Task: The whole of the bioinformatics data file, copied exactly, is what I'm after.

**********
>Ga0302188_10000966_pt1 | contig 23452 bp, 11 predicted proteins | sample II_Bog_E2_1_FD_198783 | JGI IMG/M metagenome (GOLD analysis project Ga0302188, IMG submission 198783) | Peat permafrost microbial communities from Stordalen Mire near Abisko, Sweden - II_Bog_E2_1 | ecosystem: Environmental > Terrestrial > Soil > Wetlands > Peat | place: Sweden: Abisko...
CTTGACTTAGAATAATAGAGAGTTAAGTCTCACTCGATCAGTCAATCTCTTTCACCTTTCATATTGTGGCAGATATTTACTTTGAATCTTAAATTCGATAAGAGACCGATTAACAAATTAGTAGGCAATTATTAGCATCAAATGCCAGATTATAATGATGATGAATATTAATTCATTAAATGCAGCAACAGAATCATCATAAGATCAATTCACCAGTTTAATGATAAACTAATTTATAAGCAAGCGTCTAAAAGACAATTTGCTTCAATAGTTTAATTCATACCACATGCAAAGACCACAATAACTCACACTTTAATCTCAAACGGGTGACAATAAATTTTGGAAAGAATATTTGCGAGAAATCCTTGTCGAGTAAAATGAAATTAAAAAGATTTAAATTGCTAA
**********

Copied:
>Ga0302188_10000966_pt1 | contig 23452 bp, 11 predicted proteins | sample II_Bog_E2_1_FD_198783 | JGI IMG/M metagenome (GOLD analysis project Ga0302188, IMG submission 198783) | Peat permafrost microbial communities from Stordalen Mire near Abisko, Sweden - II_Bog_E2_1 | ecosystem: Environmental > Terrestrial > Soil > Wetlands > Peat | place: Sweden: Abisko...
CTTGACTTAGAATAATAGAGAGTTAAGTCTCACTCGATCAGTCAATCTCTTTCACCTTTCATATTGTGGCAGATATTTACTTTGAATCTTAAATTCGATAAGAGACCGATTAACAAATTAGTAGGCAATTATTAGCATCAAATGCCAGATTATAATGATGATGAATATTAATTCATTAAATGCAGCAACAGAATCATCATAAGATCAATTCACCAGTTTAATGATAAACTAATTTATAAGCAAGCGTCTAAAAGACAATTTGCTTCAATAGTTTAATTCATACCACATGCAAAGACCACAATAACTCACACTTTAATCTCAAACGGGTGACAATAAATTTTGGAAAGAATATTTGCGAGAAATCCTTGTCGAGTAAAATGAAATTAAAAAGATTTAAATTGCTAA